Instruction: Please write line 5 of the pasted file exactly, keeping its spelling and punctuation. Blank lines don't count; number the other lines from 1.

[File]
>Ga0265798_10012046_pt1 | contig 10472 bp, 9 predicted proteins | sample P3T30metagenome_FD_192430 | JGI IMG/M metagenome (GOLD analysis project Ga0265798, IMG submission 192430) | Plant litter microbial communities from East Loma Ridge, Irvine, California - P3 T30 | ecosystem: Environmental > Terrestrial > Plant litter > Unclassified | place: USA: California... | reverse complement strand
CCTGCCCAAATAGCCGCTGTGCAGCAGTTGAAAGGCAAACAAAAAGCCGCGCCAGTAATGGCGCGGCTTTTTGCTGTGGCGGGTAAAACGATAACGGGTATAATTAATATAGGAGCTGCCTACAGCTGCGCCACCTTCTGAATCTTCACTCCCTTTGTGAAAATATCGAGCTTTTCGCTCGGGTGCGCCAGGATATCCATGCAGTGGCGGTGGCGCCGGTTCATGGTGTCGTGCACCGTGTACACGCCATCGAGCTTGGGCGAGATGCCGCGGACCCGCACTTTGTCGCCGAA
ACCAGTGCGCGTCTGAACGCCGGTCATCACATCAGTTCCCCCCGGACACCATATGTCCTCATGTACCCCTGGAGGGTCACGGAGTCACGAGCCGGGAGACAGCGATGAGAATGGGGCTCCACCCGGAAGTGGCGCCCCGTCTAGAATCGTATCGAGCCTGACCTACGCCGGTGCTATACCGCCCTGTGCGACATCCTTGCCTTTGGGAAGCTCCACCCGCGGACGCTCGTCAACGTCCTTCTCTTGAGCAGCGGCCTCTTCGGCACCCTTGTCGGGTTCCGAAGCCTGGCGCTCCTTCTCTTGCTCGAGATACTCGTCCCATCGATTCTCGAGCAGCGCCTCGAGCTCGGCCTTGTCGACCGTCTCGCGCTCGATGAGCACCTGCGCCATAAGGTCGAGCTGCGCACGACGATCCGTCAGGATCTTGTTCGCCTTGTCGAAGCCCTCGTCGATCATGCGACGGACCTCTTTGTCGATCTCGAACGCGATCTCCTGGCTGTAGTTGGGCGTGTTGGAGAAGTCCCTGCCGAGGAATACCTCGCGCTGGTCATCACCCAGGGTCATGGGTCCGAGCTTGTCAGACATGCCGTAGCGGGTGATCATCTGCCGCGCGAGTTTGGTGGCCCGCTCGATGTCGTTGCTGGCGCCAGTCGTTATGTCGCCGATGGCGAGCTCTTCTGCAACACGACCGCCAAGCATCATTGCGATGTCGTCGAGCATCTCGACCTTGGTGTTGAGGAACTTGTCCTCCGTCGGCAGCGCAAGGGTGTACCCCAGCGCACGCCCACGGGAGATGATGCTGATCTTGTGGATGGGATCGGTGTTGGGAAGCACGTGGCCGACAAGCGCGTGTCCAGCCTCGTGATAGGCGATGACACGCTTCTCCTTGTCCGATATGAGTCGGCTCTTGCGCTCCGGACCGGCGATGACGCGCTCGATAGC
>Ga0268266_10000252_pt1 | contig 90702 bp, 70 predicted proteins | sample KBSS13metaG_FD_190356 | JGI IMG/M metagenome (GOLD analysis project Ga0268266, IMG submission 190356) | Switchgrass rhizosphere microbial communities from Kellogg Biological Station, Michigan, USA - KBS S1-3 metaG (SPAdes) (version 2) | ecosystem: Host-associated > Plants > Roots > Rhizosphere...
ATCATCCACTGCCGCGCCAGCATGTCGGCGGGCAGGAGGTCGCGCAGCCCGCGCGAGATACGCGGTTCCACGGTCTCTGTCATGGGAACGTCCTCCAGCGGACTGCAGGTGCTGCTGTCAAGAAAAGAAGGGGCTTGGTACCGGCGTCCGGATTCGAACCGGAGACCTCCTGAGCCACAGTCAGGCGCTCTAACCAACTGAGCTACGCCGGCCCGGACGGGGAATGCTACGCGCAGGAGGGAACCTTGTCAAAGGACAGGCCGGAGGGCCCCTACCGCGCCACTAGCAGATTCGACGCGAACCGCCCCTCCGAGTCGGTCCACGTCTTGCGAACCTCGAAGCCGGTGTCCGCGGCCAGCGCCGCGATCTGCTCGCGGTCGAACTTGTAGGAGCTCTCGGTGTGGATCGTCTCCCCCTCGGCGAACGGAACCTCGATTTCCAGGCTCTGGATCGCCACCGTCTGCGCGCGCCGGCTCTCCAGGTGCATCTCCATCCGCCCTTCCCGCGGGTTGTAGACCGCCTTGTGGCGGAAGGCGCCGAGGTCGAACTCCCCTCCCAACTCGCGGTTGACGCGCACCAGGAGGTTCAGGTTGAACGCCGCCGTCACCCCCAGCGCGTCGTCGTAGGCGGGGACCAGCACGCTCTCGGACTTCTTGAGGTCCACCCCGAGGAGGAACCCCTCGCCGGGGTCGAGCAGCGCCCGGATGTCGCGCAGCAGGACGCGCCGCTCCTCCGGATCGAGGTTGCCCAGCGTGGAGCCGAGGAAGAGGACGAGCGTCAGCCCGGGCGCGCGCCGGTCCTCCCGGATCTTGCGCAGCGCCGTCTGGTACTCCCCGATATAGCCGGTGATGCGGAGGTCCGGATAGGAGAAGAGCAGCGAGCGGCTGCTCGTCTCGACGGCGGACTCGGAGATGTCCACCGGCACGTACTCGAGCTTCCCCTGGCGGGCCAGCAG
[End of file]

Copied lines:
ATCATCCACTGCCGCGCCAGCATGTCGGCGGGCAGGAGGTCGCGCAGCCCGCGCGAGATACGCGGTTCCACGGTCTCTGTCATGGGAACGTCCTCCAGCGGACTGCAGGTGCTGCTGTCAAGAAAAGAAGGGGCTTGGTACCGGCGTCCGGATTCGAACCGGAGACCTCCTGAGCCACAGTCAGGCGCTCTAACCAACTGAGCTACGCCGGCCCGGACGGGGAATGCTACGCGCAGGAGGGAACCTTGTCAAAGGACAGGCCGGAGGGCCCCTACCGCGCCACTAGCAGATTCGACGCGAACCGCCCCTCCGAGTCGGTCCACGTCTTGCGAACCTCGAAGCCGGTGTCCGCGGCCAGCGCCGCGATCTGCTCGCGGTCGAACTTGTAGGAGCTCTCGGTGTGGATCGTCTCCCCCTCGGCGAACGGAACCTCGATTTCCAGGCTCTGGATCGCCACCGTCTGCGCGCGCCGGCTCTCCAGGTGCATCTCCATCCGCCCTTCCCGCGGGTTGTAGACCGCCTTGTGGCGGAAGGCGCCGAGGTCGAACTCCCCTCCCAACTCGCGGTTGACGCGCACCAGGAGGTTCAGGTTGAACGCCGCCGTCACCCCCAGCGCGTCGTCGTAGGCGGGGACCAGCACGCTCTCGGACTTCTTGAGGTCCACCCCGAGGAGGAACCCCTCGCCGGGGTCGAGCAGCGCCCGGATGTCGCGCAGCAGGACGCGCCGCTCCTCCGGATCGAGGTTGCCCAGCGTGGAGCCGAGGAAGAGGACGAGCGTCAGCCCGGGCGCGCGCCGGTCCTCCCGGATCTTGCGCAGCGCCGTCTGGTACTCCCCGATATAGCCGGTGATGCGGAGGTCCGGATAGGAGAAGAGCAGCGAGCGGCTGCTCGTCTCGACGGCGGACTCGGAGATGTCCACCGGCACGTACTCGAGCTTCCCCTGGCGGGCCAGCAG